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Cleaning up after poor link building

Link building is a simple idea. Get other websites to link to your website. The results should be that more visitors arrive at your site from other websites.

Increased traffic = more sales / enquiries. 

Job done, let's move on to the next thing.

You can even buy these links in bulk rather than go through the laborious process of building up connections with other sites to negotiate a link swap (very few sites worth linking with will do a one way link). Pay a few $ to a man in Azerbajan/Belo Horizonte/Shanghai and let the links roll on in
- please be aware this is not as simple as it may first appear! Keep reading.....

Oh, and Google will like you more too (feel the love) if you have a lot of incoming links to your website.

Google sees a popular website as carrying more sway than a less popular website and pushes it up the search results.

Reasoning?

If lots of other sites like your site, then so will people who use Google to search.

As Matt Cutts at Google puts it;

“Backlinks, even though there’s some noise and certainly a lot of spam, for the most part are still a really, really big win in terms of quality for search results.”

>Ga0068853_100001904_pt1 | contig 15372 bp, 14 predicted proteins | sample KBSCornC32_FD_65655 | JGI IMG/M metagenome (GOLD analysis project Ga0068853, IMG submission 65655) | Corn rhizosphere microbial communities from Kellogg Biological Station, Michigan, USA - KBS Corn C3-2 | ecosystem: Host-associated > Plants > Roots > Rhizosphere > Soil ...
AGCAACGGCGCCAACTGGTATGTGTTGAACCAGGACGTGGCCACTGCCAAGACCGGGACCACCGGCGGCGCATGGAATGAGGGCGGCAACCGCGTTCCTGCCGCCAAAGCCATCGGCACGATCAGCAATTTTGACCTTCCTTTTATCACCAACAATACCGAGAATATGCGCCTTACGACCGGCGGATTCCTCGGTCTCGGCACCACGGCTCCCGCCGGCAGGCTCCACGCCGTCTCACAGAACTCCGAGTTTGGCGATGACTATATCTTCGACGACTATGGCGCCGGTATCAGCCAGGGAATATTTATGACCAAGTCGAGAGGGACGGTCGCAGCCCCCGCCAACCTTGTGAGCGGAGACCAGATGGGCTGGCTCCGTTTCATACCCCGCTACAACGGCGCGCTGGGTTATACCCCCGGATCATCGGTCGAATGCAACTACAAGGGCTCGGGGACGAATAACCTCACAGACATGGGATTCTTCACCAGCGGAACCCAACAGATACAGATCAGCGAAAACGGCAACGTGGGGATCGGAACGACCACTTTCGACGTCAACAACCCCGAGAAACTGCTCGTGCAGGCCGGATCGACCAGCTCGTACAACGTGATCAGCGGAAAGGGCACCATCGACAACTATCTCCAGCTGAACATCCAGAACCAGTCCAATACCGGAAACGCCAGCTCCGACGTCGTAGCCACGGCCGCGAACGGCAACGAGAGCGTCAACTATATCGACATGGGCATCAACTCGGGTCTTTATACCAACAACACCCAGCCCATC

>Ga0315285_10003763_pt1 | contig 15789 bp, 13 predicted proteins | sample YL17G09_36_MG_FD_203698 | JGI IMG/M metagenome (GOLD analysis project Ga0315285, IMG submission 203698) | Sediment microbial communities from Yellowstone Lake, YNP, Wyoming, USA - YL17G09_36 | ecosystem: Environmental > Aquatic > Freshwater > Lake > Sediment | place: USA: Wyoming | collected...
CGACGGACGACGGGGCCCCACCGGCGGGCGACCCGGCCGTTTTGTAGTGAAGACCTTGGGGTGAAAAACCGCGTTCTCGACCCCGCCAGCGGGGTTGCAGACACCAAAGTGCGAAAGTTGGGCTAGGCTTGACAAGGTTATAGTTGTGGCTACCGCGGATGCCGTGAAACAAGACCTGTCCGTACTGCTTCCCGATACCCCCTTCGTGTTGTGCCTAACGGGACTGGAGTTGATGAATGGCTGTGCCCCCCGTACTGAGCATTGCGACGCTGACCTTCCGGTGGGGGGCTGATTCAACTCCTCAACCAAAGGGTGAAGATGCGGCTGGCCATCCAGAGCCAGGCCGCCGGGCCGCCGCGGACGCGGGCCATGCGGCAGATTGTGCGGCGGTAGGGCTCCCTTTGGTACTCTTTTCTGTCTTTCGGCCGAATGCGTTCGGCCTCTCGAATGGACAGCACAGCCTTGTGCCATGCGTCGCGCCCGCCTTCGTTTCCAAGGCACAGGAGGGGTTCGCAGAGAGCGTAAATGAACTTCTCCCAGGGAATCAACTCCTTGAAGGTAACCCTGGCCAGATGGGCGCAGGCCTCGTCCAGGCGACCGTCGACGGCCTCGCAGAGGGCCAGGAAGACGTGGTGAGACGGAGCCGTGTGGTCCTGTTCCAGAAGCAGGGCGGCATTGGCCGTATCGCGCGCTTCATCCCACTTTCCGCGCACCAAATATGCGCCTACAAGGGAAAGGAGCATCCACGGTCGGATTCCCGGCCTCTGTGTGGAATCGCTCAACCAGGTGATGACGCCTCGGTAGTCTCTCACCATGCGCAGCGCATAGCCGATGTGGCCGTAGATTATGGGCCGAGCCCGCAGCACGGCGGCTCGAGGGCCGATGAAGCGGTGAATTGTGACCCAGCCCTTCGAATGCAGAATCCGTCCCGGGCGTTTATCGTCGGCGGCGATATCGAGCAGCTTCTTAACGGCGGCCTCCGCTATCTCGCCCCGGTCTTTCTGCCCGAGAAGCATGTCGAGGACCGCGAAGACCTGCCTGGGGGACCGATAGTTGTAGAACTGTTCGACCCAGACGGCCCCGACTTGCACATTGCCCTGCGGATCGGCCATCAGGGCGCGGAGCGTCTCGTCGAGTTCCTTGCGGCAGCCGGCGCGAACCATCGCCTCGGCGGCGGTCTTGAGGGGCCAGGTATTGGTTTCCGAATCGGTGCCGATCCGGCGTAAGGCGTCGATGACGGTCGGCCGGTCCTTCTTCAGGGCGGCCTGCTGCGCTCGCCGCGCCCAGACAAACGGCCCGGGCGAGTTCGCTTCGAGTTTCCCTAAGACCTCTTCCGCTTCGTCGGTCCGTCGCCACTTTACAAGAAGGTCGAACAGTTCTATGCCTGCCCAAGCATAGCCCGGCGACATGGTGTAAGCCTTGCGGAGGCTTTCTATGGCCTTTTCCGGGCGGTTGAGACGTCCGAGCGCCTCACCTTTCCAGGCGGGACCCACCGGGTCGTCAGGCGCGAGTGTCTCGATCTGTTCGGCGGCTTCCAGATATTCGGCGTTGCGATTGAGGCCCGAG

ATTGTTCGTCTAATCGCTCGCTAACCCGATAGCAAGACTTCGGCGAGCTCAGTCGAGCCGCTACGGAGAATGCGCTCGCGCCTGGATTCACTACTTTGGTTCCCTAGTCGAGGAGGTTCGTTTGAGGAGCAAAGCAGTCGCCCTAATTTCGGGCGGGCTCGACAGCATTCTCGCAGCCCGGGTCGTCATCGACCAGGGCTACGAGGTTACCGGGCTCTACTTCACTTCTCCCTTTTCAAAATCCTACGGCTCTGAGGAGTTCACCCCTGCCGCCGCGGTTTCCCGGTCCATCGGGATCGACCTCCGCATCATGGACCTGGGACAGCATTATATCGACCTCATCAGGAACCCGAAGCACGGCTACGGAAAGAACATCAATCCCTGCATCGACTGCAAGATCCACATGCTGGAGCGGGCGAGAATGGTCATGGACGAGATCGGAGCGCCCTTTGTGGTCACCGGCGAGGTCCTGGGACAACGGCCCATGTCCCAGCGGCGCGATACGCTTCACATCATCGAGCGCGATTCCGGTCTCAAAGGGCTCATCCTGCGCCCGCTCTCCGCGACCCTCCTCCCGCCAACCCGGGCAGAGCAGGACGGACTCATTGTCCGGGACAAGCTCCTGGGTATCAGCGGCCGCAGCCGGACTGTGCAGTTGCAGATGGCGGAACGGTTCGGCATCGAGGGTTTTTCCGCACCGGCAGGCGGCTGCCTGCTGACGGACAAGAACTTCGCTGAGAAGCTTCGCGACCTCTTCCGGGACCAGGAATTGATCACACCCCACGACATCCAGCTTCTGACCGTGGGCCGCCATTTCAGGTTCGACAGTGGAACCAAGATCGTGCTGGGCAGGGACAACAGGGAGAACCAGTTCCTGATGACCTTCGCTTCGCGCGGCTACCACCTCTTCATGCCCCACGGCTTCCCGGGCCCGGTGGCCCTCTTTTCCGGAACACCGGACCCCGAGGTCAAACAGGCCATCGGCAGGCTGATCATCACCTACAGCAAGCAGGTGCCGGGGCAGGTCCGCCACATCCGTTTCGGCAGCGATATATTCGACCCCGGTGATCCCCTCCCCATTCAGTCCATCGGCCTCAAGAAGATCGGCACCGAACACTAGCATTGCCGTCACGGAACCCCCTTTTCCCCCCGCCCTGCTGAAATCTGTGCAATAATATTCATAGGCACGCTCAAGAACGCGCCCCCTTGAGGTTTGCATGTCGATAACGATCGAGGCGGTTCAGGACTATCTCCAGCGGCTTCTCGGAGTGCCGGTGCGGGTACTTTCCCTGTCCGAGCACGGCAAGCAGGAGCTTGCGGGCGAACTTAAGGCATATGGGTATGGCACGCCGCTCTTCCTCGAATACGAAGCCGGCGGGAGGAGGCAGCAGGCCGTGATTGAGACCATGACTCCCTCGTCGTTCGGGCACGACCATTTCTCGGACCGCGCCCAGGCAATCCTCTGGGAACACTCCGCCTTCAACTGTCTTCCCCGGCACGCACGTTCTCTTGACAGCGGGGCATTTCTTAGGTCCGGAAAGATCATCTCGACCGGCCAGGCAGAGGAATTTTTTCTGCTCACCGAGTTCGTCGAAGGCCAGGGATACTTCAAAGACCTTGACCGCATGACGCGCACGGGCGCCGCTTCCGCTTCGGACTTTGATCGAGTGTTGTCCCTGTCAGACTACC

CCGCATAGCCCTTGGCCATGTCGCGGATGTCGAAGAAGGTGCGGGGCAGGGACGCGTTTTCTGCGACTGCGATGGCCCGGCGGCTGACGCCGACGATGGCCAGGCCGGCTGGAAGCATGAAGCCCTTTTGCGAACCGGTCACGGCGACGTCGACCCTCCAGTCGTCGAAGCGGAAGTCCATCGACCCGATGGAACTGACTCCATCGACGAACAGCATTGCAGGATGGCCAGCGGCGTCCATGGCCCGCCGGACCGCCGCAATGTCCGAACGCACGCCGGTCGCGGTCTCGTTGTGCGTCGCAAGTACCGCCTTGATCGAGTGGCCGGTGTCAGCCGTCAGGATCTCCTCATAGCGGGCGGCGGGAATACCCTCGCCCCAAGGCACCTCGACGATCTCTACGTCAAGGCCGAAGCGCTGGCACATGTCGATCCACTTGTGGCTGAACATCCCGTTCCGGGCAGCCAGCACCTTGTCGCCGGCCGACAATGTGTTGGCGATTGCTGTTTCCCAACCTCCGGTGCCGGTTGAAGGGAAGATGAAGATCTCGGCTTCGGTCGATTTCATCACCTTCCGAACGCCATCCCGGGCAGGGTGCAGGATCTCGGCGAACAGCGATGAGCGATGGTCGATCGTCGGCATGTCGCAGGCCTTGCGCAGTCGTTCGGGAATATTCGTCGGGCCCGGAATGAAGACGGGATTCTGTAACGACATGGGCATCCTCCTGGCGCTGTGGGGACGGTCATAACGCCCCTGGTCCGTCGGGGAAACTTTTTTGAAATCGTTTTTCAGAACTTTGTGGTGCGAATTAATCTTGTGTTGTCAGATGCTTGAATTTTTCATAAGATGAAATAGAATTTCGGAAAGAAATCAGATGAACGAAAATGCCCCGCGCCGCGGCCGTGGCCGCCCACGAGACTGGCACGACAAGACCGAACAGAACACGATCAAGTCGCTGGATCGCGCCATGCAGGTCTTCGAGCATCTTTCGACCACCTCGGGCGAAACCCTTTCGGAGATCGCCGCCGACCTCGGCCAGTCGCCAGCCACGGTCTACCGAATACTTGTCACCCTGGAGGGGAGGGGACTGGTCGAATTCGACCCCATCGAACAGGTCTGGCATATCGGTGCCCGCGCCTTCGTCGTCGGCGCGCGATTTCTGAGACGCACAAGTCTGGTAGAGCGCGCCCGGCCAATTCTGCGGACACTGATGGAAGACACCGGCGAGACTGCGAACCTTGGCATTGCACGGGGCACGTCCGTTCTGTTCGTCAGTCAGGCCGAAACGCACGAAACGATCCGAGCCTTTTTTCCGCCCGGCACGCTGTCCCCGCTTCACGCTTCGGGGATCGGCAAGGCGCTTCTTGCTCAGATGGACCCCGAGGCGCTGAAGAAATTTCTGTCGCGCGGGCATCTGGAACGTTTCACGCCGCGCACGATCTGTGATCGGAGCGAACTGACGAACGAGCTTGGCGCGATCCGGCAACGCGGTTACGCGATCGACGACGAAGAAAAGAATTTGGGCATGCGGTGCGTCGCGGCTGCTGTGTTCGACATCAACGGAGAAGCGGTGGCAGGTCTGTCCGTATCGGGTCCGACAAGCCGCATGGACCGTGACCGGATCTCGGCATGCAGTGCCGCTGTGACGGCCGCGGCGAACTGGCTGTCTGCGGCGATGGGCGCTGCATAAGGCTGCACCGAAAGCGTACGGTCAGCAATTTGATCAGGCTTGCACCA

But of course there is a catch in all of this, so beware....

Google vets the quality of the links to your website.

One good link from one popular website e.g. a link from the BBC website is better than 1,000 links from 1,000 small websites.

Its about who you know, not how many you know.

Google is also strict about quality, even for the 1,000 small links. It needs to know that these are genuine links from genuine websites and not just a bunch of ringer websites (also called link farms) that were set up with the sole intention of doing nothing but providing links.

Google has cracked down on link farms to the point where if it smells a rat (sees lots of junk incoming links) it will simply remove your website from its search results before asking you nicely to remove the links.

Why?

Because paid links are against Google’s guidelines.

Trouble is, the man in Azerbajan/Belo Horizonte/Shanghai that you paid a few $ to to get the links in the first place is no longer around, and even if he is he's going to struggle to help you.
Undoing simple link building is much harder than doing it in the first place - even Google recognises this at it allows you several weeks to undo the mess that has been made (but you will have no Google results for several weeks while this is being sorted out).

The clean up process takes a lot of time and effort - think oil spillage from a tanker.

So, it turns out that hard work and doing things properly in the first place instead of a quick and dirty fix will pay benefits and cost less in the long run.

Surprised? I thought not.

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